Buddhism The Four Alternatives And The Five Categories
There are, according to Zen, the four classes of religious an...
Wang Yang Ming O-yo-mei And A Thief
One evening when Wang was giving a lecture to a number of stu...
The Ancient Buddhist Pantheon
The ancient Buddhist pantheon was full of deities or Buddhas,...
The Next Step In The Mental Training
In the next place we have to strive to be the master of our b...
All The Worlds In Ten Directions Are Buddha's Holy Land
We are to resume this problem in the following chapter. Suff...
Zazen Or The Sitting In Meditation
Habit comes out of practice, and forms character by degrees, ...
Zen And Nirvana
The beatitude of Zen is Nirvana, not in the Hinayanistic sens...
The Eternal Life As Taught By Professor Munsterberg
Some philosophical pessimists undervalue life simply because ...
Scripture Is No More Than Waste Paper
Zen is not based on any particular sutra, either of
The Creative Force Of Nature And Humanity
The innate tendency of self-preservation, which manifests its...
The Five Ranks Of Merit
Thus far we have stated how to train our body and mind accord...
The Betterment Of Life
Again, people nowadays seem to feel keenly the wound of the
The Application Of The Law Of Causation To Morals
Although it may be needless to state here the law of causatio...
Life Consists In Conflict
Life consists in conflict. So long as man remains a social a...
Do Thy Best And Leave The Rest To Providence
There is another point of view which enables us to enjoy life...
Universal Life Is Universal Spirit
These considerations naturally lead us to see that Universal ...
There Is No Mortal Who Is Non-moral Or Purely Immoral
The same is the case with the third and the fourth class of p...
Origin Of Zen In India
To-day Zen as a living faith can be found in its pure form on...
Man Is Both Good-natured And Bad-natured According To Yan Hiung Yo-yu
According to Yang Hiung and his followers, good is no less re...
The Parable Of The Monk And The Stupid Woman
The confused or unenlightened may be compared with a monk and...
Buddha Is Unnamable
Give a definite name to Deity, He would be no more than what the name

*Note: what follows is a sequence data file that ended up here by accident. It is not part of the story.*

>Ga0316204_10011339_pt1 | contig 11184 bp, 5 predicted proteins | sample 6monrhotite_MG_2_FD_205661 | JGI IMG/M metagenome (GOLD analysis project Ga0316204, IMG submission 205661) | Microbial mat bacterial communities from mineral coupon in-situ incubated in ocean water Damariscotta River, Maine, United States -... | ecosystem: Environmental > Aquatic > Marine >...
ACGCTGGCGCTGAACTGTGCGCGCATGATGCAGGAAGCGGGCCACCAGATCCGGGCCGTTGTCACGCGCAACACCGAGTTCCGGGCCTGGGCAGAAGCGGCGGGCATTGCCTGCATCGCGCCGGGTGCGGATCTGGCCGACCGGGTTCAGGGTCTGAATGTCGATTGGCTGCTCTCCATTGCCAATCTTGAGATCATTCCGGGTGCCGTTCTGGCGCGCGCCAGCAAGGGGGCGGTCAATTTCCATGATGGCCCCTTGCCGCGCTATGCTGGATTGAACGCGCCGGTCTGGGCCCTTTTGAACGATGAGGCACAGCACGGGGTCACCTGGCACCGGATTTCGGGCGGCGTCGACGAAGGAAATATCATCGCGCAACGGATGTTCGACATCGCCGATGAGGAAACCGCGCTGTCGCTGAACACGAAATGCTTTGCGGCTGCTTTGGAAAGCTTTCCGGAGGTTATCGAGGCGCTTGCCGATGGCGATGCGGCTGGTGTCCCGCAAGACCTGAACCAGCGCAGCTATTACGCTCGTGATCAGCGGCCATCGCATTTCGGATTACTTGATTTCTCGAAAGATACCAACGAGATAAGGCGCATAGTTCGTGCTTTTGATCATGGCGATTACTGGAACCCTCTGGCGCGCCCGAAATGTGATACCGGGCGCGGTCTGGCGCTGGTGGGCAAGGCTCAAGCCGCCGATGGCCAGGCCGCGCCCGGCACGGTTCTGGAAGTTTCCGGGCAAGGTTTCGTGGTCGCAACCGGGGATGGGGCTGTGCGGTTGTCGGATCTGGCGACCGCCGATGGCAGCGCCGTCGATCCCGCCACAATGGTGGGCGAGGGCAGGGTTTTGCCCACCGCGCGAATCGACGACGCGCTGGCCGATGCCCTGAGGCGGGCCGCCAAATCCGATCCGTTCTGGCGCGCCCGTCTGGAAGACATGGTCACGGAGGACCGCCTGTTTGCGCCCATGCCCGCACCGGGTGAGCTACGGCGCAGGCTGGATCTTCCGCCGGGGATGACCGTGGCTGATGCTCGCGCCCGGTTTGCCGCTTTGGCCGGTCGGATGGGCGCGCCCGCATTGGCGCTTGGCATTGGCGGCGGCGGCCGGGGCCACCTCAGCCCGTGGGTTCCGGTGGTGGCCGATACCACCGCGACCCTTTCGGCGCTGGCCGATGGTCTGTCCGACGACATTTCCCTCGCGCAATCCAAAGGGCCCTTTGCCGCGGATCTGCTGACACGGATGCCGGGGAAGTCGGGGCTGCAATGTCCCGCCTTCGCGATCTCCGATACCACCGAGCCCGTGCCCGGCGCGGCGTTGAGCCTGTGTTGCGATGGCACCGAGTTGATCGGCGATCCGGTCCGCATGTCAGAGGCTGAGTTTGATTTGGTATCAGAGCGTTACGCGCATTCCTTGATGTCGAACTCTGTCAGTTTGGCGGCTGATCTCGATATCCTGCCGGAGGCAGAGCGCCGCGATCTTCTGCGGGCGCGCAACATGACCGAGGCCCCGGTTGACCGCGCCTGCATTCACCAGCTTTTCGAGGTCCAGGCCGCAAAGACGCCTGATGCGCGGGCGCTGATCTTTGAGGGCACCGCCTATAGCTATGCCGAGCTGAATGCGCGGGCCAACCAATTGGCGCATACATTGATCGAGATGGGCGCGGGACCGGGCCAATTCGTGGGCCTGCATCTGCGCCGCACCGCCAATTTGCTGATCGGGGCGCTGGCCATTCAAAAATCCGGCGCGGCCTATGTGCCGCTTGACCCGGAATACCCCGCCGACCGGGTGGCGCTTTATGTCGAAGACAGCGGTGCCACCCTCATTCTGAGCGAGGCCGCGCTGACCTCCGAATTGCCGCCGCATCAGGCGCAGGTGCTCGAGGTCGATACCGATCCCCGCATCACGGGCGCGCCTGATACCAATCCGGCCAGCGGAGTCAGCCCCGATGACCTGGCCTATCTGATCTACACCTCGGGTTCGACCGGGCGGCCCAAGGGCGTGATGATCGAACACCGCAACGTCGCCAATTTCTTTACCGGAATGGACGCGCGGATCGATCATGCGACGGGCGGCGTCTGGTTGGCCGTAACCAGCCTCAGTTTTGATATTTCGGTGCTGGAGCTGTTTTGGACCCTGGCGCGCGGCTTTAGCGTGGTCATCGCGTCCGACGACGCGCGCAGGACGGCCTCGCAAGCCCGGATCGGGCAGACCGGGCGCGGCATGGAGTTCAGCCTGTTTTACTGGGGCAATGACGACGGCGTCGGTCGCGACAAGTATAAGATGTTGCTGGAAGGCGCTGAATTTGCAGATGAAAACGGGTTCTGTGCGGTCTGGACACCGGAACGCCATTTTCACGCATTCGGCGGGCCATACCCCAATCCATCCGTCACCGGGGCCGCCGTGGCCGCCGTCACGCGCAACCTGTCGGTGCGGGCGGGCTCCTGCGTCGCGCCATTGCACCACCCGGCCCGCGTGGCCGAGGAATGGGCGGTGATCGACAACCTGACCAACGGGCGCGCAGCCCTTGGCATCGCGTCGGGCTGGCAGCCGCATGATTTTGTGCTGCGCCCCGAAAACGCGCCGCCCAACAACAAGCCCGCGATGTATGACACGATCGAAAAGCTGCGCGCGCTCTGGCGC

implies. The Deity under the name of Brahman necessarily differs
from the Being under the appellation of Jehovah, just as the Hindu
differs from the Jew. In like manner the Being designated by God
necessarily differs from One named Amitabha or from Him entitled
Allah. To give a name to the Deity is to give Him tradition,
nationality, limitation, and fixity, and it never brings us nearer to
Him. Zen's object of worship cannot be named and determined as God,
or Brahman, or Amitabha, or Creator, or Nature, or Reality, or
Substance, or the like. Neither Chinese nor Japanese masters of Zen
tried to give a definite name to their object of adoration. They now
called Him That One, now This One, now Mind, now Buddha, now
Tathagata, now Certain Thing, now the True, now Dharma-nature, now
Buddha-nature, and so forth. Tung Shan (To-zan) on a certain
occasion declared it to be "A Certain Thing that pillars heaven above
and supports the earth below; dark as lacquer and undefinable;
manifesting itself through its activities, yet not wholly comprisable
within them." So-kei expressed it in the same wise: "There
exists a Certain Thing, bright as a mirror, spiritual as a mind, not
subjected to growth nor to decay." Huen Sha (Gen-sha) comparing it
with a gem says: "There exists a bright gem illuminating through the
worlds in ten directions by its light."
Tung Shan Luh (To-zan-roku, 'Sayings and Doings of Ta-zan')
is one of the best Zen books.
So-kei, a Korean Zenist, whose work entitled Zen-ke-ki-kwan
is worthy of our note as a representation of Korean Zen.
This certain thing or being is too sublime to be named after a
traditional or a national deity, too spiritual to be symbolized by
human art, too full of life to be formulated in terms of mechanical
science, too free to be rationalized by intellectual philosophy, too
universal to be perceived by bodily senses; but everybody can feel
its irresistible power, see its invisible presence, and touch its
heart and soul within himself. "This mysterious Mind," says Kwei
Fung (Kei-ho), "is higher than the highest, deeper than the deepest,
limitless in all directions. There is no centre in it. No
distinction of east and west, and above and below. Is it empty?
Yes, but not empty like space. Has it a form? Yes, but has no form
dependent on another for its existence. Is it intelligent? Yes, but
not intelligent like your mind. Is it non-intelligent? Yes, but not
non-intelligent like trees and stone. Is it conscious? Yes, but not
conscious like you when waking. Is it bright? Yes, but not bright
like the sun or the moon." To the question, "What and who is
Buddha?" Yuen Wu (En-go) replied: "Hold your tongue: the mouth is
the gate of evils!" while Pao Fuh (Ho-fuku) answered to the same
question: "No skill of art can picture Him." Thus Buddha is
unnamable, indescribable, and indefinable, but we provisionally call
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